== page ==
Also - the coughing. I know people always moan about this. What surprises me is that it got so bad during this concert that it became obvious: no-one with the slightest inclination to cough tried to stifle or tackle it. They coughed during the quietest moments. They coughed at the exact point between the music fading into silence and the applause starting. During the Mahler, I really felt like we were hearing a quintet with the audience as fifth member, on lungs. No-one attempted a gentle clearing of the throat. It was as if we were sitting in the middle of a raging TB epidemic. I've heard of 'mass consumption', but this is ridiculous, etc. Ho ho ho ho. *HACK*

Famed jazz egghead Keith Jarrett (and I LOVE him) has become notorious for railing at, er, 'ejaculating' audiences, accusing them of coughing through lack of attention span - that is, you're not transfixed enough so you don't try and suppress coughs, fidgeting etc. I still - just about - think this is a bit graceless and off-beam. First: if the audience really ARE bored (and they aren't), then arguably it's KJ's problem and responsibility. Second: it's a slightly awkward stance with KJ in particular, because he wails like a banshee when he plays. "Hey! You in the crowd! Shut your noise up!" *sits at piano* "Wurrrrrgh! Hnnnnnnng! Gnnnarrrgh!"

But I'm now starting to think that KJ has tapped into something that really could be true. Not that we might be too dull to engage with the music. More that some people now go to concerts with the point of view that the evening is in fact, really about them, and not the artist. Why should they behave differently out than they do at home? Why should they not do exactly what they want to, even if does affect others' experience?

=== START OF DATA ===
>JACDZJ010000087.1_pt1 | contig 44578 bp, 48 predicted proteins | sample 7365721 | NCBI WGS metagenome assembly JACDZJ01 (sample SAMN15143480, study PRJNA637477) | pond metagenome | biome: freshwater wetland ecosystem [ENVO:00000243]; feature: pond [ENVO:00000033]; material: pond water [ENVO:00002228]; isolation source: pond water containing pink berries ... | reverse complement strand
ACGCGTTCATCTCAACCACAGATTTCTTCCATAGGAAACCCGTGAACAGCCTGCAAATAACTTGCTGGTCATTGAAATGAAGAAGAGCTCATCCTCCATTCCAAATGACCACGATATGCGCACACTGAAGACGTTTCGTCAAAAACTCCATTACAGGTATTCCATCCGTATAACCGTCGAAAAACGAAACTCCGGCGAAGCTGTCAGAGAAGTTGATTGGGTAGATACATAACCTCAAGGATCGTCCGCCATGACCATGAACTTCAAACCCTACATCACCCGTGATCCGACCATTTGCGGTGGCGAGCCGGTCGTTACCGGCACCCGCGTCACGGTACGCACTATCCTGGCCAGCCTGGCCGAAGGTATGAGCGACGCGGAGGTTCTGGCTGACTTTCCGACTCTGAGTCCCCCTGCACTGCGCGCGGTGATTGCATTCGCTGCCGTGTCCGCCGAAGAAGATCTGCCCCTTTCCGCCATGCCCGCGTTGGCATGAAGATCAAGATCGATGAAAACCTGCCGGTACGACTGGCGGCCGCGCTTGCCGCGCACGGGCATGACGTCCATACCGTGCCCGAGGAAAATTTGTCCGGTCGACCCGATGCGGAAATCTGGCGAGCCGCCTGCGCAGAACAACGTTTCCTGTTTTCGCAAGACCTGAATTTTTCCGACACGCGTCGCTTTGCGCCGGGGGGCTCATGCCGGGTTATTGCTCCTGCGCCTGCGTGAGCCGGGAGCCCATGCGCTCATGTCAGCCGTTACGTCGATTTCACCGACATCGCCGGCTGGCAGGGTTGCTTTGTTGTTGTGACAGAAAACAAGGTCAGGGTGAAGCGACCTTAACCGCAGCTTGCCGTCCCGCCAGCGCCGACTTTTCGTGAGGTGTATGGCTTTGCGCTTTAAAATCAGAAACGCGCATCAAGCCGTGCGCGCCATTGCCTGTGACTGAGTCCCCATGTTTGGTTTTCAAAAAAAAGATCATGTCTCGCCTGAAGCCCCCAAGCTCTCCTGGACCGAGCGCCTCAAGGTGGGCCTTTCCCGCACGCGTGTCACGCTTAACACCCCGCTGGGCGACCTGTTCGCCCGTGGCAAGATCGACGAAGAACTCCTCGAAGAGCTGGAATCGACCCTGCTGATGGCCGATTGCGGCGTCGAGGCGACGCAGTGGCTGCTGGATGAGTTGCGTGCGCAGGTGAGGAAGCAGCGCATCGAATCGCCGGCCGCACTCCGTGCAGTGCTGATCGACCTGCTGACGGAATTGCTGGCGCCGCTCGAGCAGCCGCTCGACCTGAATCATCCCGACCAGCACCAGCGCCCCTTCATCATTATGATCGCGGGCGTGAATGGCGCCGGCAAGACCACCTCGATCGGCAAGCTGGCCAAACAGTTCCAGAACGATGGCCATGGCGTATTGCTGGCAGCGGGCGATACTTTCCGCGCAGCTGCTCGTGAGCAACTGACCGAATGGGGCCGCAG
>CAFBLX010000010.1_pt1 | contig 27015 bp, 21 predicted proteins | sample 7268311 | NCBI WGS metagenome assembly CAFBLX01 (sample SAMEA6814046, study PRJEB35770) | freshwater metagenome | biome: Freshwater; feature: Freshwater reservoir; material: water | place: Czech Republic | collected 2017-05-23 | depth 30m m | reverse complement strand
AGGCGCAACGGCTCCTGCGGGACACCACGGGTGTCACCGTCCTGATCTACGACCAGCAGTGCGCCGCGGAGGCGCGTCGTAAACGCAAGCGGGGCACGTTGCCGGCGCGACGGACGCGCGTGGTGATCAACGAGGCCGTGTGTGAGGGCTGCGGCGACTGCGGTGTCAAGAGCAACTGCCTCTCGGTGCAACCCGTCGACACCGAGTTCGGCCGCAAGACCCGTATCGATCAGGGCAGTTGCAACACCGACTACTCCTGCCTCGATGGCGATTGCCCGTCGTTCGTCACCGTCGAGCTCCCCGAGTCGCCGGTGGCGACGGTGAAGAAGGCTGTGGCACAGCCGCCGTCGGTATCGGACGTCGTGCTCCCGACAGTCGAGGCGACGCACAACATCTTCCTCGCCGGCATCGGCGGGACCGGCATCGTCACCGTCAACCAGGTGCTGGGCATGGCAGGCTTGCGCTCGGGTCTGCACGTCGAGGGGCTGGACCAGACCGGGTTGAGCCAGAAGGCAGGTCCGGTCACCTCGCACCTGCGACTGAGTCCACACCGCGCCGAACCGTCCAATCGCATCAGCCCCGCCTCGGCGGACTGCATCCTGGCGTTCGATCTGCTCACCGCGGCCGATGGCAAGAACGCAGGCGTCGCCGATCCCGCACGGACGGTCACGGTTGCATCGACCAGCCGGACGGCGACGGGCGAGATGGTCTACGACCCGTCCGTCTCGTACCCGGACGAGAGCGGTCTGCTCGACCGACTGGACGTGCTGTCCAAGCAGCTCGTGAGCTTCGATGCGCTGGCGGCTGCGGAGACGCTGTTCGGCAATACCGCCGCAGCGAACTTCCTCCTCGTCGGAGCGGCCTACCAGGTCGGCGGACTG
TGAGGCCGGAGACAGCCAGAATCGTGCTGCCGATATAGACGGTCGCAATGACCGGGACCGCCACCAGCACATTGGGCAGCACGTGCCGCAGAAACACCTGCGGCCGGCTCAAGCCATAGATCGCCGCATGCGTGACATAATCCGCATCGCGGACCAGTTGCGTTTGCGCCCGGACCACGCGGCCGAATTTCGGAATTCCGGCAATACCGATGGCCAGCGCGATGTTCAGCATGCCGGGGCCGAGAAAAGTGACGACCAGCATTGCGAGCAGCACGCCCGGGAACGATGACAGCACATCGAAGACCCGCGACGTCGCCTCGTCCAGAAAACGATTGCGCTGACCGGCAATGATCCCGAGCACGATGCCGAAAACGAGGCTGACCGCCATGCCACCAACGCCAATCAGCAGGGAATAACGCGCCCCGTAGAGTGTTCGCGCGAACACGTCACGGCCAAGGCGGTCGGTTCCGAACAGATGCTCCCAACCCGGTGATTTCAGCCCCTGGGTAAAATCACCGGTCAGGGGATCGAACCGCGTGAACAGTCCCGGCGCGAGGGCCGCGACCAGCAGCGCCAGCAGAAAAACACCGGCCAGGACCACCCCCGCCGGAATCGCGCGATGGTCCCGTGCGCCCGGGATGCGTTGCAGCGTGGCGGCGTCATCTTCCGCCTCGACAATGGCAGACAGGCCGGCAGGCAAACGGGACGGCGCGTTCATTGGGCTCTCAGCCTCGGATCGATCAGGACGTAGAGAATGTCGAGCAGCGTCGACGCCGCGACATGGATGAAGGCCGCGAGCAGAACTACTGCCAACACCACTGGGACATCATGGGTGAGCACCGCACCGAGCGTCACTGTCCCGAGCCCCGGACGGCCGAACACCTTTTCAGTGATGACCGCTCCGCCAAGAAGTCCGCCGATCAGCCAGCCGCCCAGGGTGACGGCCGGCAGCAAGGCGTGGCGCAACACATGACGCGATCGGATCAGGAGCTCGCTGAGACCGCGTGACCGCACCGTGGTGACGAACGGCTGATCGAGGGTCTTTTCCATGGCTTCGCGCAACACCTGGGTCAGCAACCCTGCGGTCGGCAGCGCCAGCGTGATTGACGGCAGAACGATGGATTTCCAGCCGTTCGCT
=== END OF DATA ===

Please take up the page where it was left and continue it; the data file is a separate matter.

Context is everything. My fellow gig-goers at, say, Camden Underworld do this sort of thing all the time (ok, perhaps not polishing the bald heads of their companions to a shiny glow, there's a mirrorball for that), but it's a standing venue, the music is always loud, etc etc. So you move about, and you chat. But extreme metal fans are often fantastically polite - the outlet for their pent-up energy is the noise itself. The rest of the time, enormous Vikings who are so hard they have tattoos on their piercings and essentially give the appearance they could snap me like a twig, in fact spend gigs buying each other drinks, taking quite a lot of care of each other, checking they're not in everyone else's way and basically behaving with twenty times the bonhomie and goodwill we witnessed at the Albert Hall.